A guide to curricular integration

Lessons can become more meaningful to students and save teachers valuable time when subjects are integrated properly, not superficially.

A school’s curriculum can appear unrelated, fragmented, or somewhat disjointed if not done with an end in mind. This fragmentation or disjointedness often affects students and their views of the experiences being given them in school (Beane 1991). Various curriculum-integration techniques, however, can be used to help make the big picture more understandable to students; and these have the added benefit of allowing teachers to focus better on teaching and student learning.

What Does Integrating Curriculum Mean?

Jacqueline Anglin’s (1999, 3) insight that “integrating curriculum correctly requires more than combining two subjects, or turn teaching” was right on track. The notion of integrating a curriculum is more than connecting pieces so that students can see the bigger design. In effective curriculum-integration models, knowledge is meaningfully related and connects in such a way that it is relevant to other areas of learning as well as real life. Of course, sometimes integration is not the best approach to teaching. Integration just for the sake of integration even can interfere with learning if constructed activities are not meaningful.

To integrate a curriculum is to combine subjects to meet objectives across the curriculum, not just objectives pertaining to one subject. For example, while studying Indians in social studies, reading could be integrated by including both fiction and nonfiction stories about Indians. Viewing and recreating Indian art could meet art objectives. Charting the locations of various tribes and calculating mileage between different tribes or distances tribes traveled could meet geography and math objectives.

An interdisciplinary or integrated curriculum allows students to make connections among various subjects, while also helping to solve the teacher’s dilemma of having so much to accomplish in a limited time. An integrated curriculum, by nature, ties an individual subject to the circle of educational experiences and learning, thus reducing the need for teachers formally to make every lesson a connection to life. The saved time allows teachers more opportunities to accomplish tasks on their ever-growing “required” lists.

Models of Integration

The current trend to implement an integrated curriculum is not a new idea. Vars (1991) traced the evolving concept of the core curriculum back to Herbert Spencer’s writings in the 1800s. By the late 1930s and early ’40s, the term “core curriculum” had become part of the literature in various state and national curriculum- reform efforts, most significantly the progressive education movement. In 1942, the concept of core and integrated curriculum was being tested in the famous Eight-Year Study of the Progressive Education Association. By the late 1980s, more than 80 normative or comparative studies had been conducted on the effectiveness of integration (National Association for Core Curriculum 1984). These studies found that programs using integration or an interdisciplinary curriculum almost always produced equivalent or even better scores on standardized achievement tests than those where students were taught through the traditional discipline- oriented format.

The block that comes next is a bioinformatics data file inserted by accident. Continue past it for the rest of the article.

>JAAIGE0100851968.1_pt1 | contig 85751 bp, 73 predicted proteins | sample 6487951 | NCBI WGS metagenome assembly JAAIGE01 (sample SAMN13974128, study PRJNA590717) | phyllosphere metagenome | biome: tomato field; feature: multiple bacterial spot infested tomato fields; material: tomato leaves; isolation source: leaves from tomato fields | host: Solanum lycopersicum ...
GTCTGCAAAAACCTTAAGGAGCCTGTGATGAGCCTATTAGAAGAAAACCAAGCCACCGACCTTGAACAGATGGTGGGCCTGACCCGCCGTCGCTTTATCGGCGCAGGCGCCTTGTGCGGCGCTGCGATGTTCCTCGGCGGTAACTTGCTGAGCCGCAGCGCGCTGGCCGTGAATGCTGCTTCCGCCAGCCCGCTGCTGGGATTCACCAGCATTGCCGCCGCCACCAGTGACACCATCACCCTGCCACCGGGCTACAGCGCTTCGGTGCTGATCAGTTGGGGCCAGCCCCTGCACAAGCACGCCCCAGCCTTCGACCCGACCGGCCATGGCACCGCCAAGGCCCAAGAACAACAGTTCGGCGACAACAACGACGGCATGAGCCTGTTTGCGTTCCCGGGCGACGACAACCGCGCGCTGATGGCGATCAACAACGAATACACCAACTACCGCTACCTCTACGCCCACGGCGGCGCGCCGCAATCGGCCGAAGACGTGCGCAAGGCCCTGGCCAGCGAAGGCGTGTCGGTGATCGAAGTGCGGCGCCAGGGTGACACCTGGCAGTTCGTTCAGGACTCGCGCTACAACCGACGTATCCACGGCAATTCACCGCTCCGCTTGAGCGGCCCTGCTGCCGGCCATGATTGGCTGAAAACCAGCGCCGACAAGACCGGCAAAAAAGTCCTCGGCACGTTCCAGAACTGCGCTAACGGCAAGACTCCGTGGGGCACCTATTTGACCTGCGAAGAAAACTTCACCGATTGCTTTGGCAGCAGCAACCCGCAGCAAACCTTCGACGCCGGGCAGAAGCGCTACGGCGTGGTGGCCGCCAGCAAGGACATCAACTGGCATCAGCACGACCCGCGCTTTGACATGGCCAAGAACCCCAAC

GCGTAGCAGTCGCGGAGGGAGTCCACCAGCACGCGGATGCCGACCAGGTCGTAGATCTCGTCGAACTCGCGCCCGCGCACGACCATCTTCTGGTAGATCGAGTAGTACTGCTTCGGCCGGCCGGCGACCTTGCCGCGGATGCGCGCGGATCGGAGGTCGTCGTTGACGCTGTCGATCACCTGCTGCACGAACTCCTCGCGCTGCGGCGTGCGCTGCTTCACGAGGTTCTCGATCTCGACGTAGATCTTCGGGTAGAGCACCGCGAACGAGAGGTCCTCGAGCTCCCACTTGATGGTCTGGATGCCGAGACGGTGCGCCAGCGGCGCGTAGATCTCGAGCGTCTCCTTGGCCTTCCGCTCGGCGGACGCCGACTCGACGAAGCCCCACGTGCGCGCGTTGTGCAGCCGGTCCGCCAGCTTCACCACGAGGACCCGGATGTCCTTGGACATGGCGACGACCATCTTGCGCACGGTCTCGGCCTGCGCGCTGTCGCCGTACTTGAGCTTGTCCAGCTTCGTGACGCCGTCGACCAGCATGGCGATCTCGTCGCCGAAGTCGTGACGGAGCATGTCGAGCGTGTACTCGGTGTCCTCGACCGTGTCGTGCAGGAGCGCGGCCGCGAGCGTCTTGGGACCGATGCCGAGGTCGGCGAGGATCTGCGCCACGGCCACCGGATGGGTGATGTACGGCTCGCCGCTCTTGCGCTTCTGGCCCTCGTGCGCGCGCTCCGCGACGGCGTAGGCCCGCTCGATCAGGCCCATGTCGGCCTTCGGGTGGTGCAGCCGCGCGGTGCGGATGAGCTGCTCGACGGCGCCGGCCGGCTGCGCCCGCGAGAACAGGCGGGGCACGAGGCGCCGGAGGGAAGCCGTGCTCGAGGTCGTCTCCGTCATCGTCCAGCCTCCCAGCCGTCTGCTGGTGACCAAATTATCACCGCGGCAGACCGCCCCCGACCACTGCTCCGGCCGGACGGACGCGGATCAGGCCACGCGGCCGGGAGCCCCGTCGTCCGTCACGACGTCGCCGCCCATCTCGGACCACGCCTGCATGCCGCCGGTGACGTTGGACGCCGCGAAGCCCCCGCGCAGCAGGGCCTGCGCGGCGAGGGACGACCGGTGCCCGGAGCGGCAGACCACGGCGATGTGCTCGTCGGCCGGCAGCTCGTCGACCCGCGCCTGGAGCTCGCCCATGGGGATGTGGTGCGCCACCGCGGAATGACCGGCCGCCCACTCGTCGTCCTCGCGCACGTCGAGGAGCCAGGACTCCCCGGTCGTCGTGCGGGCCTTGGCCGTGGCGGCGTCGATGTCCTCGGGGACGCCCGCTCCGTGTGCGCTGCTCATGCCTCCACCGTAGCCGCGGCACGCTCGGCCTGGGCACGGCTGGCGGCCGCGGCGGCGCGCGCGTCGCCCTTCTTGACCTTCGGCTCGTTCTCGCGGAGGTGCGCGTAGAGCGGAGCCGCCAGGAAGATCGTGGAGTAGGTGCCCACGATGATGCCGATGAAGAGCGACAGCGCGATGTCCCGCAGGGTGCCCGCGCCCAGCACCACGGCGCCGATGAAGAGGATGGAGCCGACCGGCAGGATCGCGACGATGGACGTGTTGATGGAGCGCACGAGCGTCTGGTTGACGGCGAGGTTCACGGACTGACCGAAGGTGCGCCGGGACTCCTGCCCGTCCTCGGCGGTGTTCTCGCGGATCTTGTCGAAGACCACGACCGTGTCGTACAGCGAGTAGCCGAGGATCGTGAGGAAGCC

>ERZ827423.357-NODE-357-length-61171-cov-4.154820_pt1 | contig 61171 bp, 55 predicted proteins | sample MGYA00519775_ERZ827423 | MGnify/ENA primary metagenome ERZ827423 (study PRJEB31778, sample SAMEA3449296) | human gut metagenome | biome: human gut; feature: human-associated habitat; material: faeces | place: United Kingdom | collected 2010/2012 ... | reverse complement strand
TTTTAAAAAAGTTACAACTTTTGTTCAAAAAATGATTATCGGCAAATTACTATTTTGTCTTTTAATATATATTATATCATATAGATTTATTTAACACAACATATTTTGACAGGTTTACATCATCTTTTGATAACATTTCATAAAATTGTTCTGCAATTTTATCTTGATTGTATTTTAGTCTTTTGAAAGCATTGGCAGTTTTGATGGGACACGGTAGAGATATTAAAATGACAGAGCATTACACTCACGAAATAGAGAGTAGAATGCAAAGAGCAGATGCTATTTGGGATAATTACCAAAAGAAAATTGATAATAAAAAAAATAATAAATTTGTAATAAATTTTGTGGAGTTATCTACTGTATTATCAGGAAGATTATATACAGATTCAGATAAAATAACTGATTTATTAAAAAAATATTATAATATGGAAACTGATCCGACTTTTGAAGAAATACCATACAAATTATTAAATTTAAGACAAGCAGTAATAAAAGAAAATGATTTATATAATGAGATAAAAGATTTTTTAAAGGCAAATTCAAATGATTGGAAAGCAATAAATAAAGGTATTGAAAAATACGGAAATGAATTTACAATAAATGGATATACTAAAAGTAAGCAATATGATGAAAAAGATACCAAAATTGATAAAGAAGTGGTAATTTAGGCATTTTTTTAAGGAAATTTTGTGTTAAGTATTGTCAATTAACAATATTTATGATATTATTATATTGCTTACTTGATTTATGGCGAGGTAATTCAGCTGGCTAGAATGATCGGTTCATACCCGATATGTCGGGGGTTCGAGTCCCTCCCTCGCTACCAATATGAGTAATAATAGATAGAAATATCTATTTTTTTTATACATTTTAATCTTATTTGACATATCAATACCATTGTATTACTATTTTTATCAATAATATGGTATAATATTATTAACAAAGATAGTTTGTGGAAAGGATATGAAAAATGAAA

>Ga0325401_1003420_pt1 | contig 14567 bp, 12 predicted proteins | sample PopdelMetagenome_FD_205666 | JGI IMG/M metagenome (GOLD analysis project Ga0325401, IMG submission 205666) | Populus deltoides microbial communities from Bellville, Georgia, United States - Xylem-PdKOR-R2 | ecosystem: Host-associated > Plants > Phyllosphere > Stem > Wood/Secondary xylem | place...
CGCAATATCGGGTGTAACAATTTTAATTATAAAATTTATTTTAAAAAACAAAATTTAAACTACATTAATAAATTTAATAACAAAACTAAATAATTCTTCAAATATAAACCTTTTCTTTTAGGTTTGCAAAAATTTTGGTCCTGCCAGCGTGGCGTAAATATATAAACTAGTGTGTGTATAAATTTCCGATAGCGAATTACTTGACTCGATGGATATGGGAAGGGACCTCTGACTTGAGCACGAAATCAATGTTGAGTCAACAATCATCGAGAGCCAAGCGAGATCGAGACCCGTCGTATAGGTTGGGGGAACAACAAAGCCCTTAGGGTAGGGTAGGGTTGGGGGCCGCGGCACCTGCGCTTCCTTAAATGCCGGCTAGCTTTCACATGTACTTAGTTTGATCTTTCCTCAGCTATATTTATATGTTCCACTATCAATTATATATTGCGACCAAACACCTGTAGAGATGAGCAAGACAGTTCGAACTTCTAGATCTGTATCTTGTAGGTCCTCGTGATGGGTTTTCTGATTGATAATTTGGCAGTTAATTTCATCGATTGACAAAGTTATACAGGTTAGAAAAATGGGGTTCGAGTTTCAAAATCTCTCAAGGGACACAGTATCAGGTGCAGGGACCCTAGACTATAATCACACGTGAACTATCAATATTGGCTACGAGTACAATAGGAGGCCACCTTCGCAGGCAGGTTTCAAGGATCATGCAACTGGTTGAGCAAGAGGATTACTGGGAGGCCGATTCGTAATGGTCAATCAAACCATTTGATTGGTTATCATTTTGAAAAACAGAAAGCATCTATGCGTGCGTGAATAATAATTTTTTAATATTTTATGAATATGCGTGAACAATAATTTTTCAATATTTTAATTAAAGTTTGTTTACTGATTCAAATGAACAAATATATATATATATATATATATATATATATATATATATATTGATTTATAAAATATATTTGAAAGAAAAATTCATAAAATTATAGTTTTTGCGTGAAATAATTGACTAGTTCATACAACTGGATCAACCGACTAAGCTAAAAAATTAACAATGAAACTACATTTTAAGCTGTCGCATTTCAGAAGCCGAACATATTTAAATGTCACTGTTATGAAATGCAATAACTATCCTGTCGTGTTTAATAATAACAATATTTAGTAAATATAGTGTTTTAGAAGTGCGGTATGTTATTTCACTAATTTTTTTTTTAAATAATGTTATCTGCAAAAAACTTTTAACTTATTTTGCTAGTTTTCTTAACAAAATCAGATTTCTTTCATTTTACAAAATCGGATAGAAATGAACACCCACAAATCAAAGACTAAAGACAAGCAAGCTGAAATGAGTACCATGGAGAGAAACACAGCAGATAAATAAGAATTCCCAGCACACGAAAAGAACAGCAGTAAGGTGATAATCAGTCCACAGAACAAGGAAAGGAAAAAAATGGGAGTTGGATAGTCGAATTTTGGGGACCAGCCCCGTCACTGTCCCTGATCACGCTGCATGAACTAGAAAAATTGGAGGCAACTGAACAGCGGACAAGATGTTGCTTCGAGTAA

Today, these are some of the more popular curricular models that have evolved and currently are being used:

* The connected integration model does not integrate various subjects, but focuses on integrating skills or concepts within a subject. For example, a science teacher can relate a geology unit to an astronomy unit by emphasizing that each has an evolutionary nature (Fogarty 1991).

* The nested integration model focuses on natural combinations. For instance, a lesson on the circulatory system can integrate the concept of systems as well as demonstrate “cause and effect” on specific understandings of the circulatory system (Fogarty 1991).

* In the sequenced model, units are taught separately, but are designed to provide a broad framework for related concepts. For example, while reading A Taste of Blackberries (Smith 1992), a parallel lesson on bees could be taught in science.

* The shared model looks for overlapping concepts and involves coordinated planning between two teachers of different subjects. A literature teacher and a history teacher, for example, may team up to teach an historical perspective of the concepts of segregation and desegregation by reading Roll of Thunder, Hear My Cry (Taylor 2001).

* The webbed model generally uses a theme to connect all subject areas. If the theme were Christmas, for instance, literature classes might read A Christmas Carol (Dickens 2001). In math, students could calculate the costs of their Christmas lists. Social studies classes might research Christmas in other countries. In language arts, students could write about their favorite Christmas. In science, lessons could focus on weather or flying machines.

* The threaded model “threads” thinking, social, or study skills to connect learning across the curriculum. For example, sequencing is a skill taught primarily in reading, but can be threaded into the other subjects. In social studies, students could put in order the voyages of Christopher Columbus and the events leading up to them. In math, patterns of numbers could be explored. In science, the steps of succession of a dying or dead forest could be explored. And in health, students could study the steps in digesting food.